Douglas Cole
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Wink from a Blind Man

We were driving down Shattuck in the bright glitter of morning. Light flared off of windows and chrome car doors, the street and people's eyes, and I hid behind a pair of dark glasses, protecting myself really from the onslaught of sunlight. We were on our way to help a friend of Bill's pack up some stuff. I guess Bill's friend was blind and needed a hand with his things. I thought about that. How does a blind man pack? I suppose he can feel his way around and put stuff in boxes as well as anybody can. But he can't move it, can't drive of course. We had all the windows open and the air coming in was hot.

The guy lived up off of Telegraph Avenue, and we went up Bancroft past the university and all those little student bungalows and the community center and the smoke shop and then down Telegraph Avenue to Dwight Street. I used to live on Dwight Street, and I didn't want to remember that. I was just a kid, then, and I didn't even smoke. I was a purist. And I felt it quite indignantly to find bums sleeping on the doorstep of our apartment, and getting hassled as I went past People's Park on my way to school.

We pulled up to the place. It was one of those typical cheap apartments, brown square fourplex back inside a courtyard surrounded by eucalyptus trees and live oaks. As we went in through the courtyard I could smell marijuana smoke. My mouth watered, and I nudged Bill. He grinned and said, "Anthony's got something you'll like."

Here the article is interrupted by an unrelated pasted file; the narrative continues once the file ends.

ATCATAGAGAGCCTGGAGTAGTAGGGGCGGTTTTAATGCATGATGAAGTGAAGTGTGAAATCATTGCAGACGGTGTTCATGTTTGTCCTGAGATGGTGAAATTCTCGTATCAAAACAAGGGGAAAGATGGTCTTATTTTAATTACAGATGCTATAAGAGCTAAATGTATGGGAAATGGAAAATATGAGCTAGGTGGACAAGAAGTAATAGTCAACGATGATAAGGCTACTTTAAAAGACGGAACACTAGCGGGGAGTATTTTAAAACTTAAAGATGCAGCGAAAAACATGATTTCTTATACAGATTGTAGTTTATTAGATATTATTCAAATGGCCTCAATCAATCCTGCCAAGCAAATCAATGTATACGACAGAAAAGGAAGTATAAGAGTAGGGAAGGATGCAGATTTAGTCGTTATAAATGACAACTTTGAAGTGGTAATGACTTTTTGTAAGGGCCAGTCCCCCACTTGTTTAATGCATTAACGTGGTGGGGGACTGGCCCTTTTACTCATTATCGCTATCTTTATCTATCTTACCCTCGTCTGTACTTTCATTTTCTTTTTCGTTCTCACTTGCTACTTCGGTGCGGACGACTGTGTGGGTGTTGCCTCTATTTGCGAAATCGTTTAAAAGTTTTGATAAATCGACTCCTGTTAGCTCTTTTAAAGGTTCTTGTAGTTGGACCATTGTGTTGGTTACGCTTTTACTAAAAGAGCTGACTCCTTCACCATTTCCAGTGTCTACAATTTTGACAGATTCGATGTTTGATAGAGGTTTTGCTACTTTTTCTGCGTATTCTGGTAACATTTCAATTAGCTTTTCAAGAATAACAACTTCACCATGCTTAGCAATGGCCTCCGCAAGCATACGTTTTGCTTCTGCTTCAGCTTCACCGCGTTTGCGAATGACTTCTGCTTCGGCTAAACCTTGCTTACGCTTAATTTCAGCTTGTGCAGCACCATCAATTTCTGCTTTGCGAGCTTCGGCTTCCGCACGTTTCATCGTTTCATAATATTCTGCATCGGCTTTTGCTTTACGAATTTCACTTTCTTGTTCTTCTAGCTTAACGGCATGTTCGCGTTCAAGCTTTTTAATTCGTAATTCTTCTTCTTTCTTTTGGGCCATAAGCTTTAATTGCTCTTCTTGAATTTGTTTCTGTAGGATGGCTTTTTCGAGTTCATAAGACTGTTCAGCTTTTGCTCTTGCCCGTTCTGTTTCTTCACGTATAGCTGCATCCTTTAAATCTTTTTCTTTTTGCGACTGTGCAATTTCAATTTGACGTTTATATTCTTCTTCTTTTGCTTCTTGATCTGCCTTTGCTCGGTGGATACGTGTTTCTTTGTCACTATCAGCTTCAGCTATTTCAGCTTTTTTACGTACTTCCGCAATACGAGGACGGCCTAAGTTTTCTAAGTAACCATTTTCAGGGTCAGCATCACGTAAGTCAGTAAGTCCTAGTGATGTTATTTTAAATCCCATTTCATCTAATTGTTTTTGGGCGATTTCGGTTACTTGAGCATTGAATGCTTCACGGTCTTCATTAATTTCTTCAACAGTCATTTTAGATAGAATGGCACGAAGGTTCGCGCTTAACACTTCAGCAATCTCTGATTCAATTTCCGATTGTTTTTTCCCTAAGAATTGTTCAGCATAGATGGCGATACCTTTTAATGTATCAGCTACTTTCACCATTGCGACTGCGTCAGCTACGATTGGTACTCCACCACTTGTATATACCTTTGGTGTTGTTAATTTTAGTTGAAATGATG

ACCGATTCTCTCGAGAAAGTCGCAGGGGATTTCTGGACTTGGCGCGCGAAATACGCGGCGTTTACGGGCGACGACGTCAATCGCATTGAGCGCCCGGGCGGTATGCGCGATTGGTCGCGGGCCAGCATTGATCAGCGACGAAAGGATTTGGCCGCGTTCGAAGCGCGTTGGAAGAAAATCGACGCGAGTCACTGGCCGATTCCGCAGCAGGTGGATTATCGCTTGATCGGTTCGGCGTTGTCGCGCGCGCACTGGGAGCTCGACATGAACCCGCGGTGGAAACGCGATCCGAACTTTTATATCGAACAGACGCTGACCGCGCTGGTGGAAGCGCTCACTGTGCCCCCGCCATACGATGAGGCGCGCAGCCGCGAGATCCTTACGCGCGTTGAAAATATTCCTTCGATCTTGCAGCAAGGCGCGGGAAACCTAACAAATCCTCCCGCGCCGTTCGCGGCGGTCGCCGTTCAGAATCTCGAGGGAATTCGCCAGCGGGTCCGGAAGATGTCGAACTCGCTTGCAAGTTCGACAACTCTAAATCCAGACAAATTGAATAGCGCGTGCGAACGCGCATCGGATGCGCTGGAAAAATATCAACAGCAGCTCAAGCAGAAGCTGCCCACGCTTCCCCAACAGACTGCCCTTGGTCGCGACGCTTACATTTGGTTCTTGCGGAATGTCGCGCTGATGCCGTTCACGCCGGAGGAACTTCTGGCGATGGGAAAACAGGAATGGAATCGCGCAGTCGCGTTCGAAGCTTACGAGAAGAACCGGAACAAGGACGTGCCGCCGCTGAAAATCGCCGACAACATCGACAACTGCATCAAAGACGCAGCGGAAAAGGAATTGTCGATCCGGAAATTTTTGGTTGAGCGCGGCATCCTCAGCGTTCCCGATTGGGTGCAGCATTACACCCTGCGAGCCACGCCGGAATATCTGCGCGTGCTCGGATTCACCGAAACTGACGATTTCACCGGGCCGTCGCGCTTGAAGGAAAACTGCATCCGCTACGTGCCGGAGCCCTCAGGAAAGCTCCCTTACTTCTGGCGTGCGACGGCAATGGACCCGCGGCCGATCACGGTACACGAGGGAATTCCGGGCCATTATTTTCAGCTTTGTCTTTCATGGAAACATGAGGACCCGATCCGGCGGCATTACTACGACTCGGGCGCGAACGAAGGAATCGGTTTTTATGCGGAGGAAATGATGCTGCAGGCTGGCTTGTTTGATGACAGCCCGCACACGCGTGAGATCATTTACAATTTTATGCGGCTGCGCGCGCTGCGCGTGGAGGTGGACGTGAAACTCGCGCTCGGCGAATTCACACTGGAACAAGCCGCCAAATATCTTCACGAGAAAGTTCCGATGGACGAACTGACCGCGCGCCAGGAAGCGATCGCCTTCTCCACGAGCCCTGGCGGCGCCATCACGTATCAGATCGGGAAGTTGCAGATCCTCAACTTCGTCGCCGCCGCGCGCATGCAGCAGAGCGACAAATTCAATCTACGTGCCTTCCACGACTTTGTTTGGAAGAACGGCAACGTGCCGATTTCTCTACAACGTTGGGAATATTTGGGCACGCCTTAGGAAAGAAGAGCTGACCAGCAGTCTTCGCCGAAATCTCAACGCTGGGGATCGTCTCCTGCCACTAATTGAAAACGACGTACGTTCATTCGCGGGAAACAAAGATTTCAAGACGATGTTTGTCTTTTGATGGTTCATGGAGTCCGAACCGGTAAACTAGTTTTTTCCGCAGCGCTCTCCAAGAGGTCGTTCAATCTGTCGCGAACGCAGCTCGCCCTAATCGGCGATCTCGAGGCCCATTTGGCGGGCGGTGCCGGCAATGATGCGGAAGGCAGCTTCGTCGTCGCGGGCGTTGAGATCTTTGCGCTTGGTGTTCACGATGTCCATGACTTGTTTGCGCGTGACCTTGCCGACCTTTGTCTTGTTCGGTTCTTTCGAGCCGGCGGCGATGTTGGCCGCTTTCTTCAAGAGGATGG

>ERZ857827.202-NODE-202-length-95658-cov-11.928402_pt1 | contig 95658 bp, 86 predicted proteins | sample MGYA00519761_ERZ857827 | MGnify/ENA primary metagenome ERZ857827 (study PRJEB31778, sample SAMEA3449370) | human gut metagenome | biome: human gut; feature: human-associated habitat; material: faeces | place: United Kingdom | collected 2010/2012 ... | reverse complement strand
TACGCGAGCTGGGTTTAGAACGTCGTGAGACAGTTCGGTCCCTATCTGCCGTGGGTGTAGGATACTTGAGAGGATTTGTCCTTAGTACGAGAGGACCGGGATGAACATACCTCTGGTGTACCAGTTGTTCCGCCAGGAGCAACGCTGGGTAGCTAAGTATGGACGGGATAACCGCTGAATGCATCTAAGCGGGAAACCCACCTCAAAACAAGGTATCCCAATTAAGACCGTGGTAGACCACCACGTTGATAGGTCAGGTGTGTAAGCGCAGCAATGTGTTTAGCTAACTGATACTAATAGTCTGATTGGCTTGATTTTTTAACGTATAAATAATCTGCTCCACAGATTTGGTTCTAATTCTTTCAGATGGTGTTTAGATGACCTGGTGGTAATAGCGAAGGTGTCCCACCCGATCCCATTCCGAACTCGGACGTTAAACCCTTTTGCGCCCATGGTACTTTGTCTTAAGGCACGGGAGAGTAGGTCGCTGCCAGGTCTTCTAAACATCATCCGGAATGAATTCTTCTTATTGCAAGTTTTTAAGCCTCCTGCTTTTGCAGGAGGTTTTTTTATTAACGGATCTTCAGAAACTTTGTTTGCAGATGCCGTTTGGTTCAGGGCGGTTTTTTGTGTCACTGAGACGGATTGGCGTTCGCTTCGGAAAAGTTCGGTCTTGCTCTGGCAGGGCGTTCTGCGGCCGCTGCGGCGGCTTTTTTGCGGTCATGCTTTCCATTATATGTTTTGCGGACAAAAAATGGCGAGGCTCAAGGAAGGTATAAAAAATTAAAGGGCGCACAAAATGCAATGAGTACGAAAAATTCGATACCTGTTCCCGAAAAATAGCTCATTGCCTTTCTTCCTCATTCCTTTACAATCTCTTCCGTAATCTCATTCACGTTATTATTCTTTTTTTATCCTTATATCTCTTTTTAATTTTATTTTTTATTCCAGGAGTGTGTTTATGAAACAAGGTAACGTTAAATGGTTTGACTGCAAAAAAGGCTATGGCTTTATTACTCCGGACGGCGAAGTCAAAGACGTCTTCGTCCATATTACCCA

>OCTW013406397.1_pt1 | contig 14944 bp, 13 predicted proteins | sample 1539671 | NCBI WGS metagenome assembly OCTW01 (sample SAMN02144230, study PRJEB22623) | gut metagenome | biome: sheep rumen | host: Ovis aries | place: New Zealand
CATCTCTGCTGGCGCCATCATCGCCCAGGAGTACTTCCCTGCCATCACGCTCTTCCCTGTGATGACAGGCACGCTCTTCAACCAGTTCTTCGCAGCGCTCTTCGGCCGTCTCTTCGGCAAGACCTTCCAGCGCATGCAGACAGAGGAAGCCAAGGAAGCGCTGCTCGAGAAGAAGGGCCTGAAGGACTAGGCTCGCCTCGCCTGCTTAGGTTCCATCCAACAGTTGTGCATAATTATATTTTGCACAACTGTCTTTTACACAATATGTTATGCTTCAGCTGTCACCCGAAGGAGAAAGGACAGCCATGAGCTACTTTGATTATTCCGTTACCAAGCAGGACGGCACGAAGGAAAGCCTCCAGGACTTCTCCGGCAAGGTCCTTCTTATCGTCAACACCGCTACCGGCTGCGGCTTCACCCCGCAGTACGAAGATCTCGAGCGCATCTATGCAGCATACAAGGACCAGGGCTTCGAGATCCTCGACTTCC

We went up the cement stairs under the leafy arbor limbs and the pungent smell of mock orange and down the walkway to an open door. Bill rapped the door with the back of his hand as he went in, saying "Hello..." I followed.

The place was a mess of boxes and stuff like clothes and record albums and papers and cassette tapes scattered on the floor. It was more disorganized than I would have expected, thinking a blind guy would have it pretty much meticulously laid out. Bill's friend was in the middle of it, kneeling down. He wore jeans and a tye dye shirt with a bright blast of swirling red colors on it. His long hair was tied back in a pony tail. The way he was sitting made his bare feet stick out behind him, and the soles of his feet were yellow and callused. He was poised with his head tilted to one side as though he were trying to map it all out in his head.